In New York, Rockefeller drug law reformer Eric Schneiderman was elected attorney general. He won 54.9% of the vote, beating Republican candidate Dan Donovan, who had 43.7%. Also in New York, anti-prohibitionist candidates Randy Credico and Kirsten Davis picked up 0.6% and 0.5% respectively in their races for US senator and New York governor.

In Vermont, pro-marijuana decriminalization Democrat Peter Shumlin eked out a narrow victory over Republican Brian Dubie. Shumlin got 49.24% of the vote to Dubie's 47.46%.

Late Mail-In Ballots Favor Medical Marijuana Turnaround in Arizona (Update: Or Possibly Not)

[Update: Prop 203's numbers have dropped back down again after further counting of late ballots.]

Drug policy reformers were all but reconciled late Tuesday night to a zero-out-of-four year for statewide marijuana initiatives. Along with a moral victory but electoral defeat for California's Proposition 19 legalization measure, medical marijuana initiatives lost decisively in South Dakota and Oregon, and a medical initiative in Arizona, Proposition 203, was down by the frustratingly slim margin of 50.3%-49.7%, with most precincts reporting. Prop 203's support rose to 49.74% later in the night when the remaining precincts were reported.

Lily Rose, cancer survivor and Prop 203 proponent
As an email from Prop 203's main funder, the Marijuana Policy Project, pointed out Wednesday afternoon, though precinct reports had been completed, 290,000 late mail-in ballots (mailed at the last minute or dropped off in their mail-in envelopes at the polls Tuesday) remained to be counted, as did 84,000 provisional ballots (accepted at the polls but with the voters' eligibility in question), according to a press release from the Arizona Secretary of State's office. MPP pointed out that a 52%-48% split in favor of Prop 203 among those late-counted ballots would make up the roughly 7,000 vote difference between the yes and no vote counts.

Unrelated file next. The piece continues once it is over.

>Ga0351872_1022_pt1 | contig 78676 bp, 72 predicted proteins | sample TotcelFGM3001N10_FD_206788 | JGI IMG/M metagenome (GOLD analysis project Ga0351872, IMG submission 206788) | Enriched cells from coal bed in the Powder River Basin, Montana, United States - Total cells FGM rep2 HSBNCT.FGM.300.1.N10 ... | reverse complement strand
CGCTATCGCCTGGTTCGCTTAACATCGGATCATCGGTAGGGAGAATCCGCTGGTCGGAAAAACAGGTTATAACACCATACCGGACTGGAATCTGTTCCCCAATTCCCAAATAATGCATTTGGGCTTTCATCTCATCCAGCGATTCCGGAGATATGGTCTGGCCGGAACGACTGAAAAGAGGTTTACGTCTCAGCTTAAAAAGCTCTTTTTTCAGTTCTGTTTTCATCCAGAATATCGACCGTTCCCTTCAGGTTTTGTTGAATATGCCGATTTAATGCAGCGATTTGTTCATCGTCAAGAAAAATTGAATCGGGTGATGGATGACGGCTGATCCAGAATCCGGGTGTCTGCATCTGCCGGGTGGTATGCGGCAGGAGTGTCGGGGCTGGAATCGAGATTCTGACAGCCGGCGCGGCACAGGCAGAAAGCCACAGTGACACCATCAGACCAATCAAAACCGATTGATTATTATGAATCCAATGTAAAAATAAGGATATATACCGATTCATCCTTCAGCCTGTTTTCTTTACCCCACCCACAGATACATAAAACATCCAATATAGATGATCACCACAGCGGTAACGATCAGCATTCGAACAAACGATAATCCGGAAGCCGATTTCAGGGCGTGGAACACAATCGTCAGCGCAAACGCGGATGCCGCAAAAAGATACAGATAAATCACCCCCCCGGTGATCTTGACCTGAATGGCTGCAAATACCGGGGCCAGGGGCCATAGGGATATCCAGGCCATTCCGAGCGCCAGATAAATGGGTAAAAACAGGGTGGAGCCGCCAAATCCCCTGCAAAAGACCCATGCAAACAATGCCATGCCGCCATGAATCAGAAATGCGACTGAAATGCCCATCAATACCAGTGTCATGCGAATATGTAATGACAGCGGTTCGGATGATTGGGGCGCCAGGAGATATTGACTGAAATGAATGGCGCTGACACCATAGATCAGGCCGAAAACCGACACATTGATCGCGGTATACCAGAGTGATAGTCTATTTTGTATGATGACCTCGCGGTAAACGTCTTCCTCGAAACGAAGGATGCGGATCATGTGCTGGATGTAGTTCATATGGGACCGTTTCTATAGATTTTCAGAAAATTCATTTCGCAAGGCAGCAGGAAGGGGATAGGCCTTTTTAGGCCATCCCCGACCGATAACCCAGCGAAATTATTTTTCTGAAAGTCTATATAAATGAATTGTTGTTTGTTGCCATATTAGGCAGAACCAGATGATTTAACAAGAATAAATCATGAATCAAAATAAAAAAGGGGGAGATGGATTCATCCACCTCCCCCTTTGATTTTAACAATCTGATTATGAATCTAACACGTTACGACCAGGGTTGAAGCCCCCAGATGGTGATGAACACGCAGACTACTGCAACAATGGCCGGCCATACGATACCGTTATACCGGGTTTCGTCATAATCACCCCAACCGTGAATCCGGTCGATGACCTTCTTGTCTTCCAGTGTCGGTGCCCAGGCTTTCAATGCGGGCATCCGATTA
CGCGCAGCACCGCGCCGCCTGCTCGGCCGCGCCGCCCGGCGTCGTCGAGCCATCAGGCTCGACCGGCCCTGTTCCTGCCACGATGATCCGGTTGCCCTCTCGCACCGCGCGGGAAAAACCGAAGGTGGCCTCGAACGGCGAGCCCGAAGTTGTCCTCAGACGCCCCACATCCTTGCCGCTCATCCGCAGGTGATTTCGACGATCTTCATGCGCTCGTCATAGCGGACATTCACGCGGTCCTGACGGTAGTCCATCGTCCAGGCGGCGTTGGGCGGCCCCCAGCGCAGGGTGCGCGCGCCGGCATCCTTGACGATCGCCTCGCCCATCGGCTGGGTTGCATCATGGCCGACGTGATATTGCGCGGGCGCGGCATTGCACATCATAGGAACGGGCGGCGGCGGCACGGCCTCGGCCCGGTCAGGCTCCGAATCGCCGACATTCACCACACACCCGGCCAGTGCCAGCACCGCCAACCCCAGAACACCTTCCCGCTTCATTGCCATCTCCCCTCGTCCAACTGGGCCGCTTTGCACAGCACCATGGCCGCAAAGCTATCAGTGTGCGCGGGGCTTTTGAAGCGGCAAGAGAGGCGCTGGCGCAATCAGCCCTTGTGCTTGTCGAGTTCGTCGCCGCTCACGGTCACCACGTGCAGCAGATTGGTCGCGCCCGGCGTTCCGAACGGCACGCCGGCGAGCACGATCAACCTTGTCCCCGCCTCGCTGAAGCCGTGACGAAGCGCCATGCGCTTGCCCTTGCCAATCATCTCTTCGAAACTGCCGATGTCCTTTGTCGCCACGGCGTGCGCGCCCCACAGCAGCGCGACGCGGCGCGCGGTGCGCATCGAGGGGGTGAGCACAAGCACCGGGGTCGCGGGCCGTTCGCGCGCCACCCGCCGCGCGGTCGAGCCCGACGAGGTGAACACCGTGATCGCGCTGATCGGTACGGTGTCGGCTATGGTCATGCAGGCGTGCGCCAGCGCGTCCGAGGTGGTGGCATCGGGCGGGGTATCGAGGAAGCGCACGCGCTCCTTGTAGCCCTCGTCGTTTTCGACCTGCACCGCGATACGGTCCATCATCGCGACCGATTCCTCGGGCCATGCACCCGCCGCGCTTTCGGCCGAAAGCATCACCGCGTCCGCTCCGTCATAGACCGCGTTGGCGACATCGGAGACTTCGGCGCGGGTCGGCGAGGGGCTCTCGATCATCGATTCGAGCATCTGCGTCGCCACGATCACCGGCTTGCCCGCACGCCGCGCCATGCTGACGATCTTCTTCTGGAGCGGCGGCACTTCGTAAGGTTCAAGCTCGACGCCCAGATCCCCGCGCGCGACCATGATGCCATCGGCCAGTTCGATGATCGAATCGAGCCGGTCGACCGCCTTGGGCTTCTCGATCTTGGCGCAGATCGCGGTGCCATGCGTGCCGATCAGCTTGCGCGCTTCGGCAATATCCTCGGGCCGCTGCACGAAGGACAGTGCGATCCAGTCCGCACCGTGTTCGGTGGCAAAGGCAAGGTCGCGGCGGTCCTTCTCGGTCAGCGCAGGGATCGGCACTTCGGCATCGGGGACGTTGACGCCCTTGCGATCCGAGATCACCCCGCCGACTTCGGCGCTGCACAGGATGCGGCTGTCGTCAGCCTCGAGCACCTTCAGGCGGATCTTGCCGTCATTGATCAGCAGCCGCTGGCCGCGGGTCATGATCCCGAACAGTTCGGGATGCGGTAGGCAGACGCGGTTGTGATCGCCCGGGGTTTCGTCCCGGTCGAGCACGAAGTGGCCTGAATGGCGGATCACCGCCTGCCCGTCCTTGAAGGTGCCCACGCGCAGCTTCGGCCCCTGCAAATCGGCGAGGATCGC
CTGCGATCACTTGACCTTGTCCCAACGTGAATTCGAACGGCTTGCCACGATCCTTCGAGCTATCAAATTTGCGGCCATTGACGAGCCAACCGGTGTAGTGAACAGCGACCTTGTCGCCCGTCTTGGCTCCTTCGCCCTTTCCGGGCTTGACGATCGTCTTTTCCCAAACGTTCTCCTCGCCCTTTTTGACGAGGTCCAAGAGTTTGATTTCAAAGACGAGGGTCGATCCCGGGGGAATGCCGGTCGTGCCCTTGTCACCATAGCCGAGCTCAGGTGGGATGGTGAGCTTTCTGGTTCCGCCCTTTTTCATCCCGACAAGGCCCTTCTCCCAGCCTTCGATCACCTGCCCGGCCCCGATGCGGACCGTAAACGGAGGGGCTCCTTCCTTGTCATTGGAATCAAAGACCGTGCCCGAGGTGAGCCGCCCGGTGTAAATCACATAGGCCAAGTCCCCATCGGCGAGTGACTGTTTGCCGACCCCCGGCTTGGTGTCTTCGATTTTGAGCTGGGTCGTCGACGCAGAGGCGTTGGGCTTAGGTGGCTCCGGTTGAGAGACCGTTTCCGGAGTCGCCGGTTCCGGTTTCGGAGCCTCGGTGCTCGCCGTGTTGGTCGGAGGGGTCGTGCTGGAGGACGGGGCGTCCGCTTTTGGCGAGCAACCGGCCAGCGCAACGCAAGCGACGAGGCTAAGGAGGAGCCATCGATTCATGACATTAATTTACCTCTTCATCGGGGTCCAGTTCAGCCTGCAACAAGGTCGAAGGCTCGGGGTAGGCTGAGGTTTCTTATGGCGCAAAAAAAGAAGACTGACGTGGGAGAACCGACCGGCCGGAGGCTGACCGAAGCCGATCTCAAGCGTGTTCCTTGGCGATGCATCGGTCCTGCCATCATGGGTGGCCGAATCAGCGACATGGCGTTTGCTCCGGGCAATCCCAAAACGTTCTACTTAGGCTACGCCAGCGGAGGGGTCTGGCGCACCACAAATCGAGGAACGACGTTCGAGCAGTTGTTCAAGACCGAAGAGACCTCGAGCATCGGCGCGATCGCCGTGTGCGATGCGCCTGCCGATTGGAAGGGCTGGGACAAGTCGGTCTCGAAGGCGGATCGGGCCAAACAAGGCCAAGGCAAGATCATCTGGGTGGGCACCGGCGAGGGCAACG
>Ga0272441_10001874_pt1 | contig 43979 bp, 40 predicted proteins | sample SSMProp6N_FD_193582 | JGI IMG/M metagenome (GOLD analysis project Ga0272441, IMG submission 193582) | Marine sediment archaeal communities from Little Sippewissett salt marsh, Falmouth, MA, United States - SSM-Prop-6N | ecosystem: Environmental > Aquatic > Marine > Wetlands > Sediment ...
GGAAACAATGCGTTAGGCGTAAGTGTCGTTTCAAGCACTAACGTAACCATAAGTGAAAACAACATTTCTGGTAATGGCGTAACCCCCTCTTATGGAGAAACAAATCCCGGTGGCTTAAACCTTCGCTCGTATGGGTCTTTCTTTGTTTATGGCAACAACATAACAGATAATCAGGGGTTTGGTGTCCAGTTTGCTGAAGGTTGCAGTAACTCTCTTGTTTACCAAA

The question then for Prop 203 partisans was whether those late mail-in and provisional voters are representative of the state as a whole (e.g., the equivalent of a random sample of Arizona voters, in which case one would expect the same statewide split on the initiative), or whether they differ demographically from the state as a whole, in ways that affect that split. A late Thursday afternoon update on the Secretary of State's web site suggests good news for the measure on that front, with an improved 49.86% voting yes on 203, 65,718 additional votes having lowered the vote difference to 3,870. Assuming those votes were mail-ins or provisionals, not additional precinct reports, Prop 203 at that rate could reach 50.4% or even 50.5%.

Observers have speculated that Republican voters may have disproportionately voted early by mail, due to the higher level of motivation prevailing among conservatives this year. More Democrats, by contrast, may have put off voting but responded at the last minute, prompted by get-out-the-vote efforts or the deadline. If so, that would bode well for Prop 203 -- as well as for candidates favored by reformers, such as California Attorney General candidate Kamala Harris, slightly leading arch-opponent of medical marijuana Steve Cooley; or Washington State Rep. reelection candidate Roger Goodman, slightly behind Police Sgt. Kevin Haistings but also closing the gap.

Provisional Arizona voters have until Tuesday, November 9, to bring qualifying identification to their county election offices. Click here for further information of qualifying ID types, or call (602) 542-8683 or (877) THE-VOTE for further information, or (602) 255-8683 for TDD for the hearing impaired.

United States

Some Good News from New York

Some good news from New York: State Senator Eric Schneiderman, legislative leader of the partially successful effort to repeal the state's draconian Rockefeller Drug Laws, has cruised to a solid victory in the race for New York Attorney General.

Andrew Cuomo, the Governor-Elect, was extremely active in the Rockefeller repeal campaign for several years, though he didn't do much if anything about it as AG, and during the campaign he opposed medical marijuana. Still, that doesn't mean he'll actively oppose it as governor, and having Cuomo and Schneiderman as governor and attorney general seems like it should be helpful.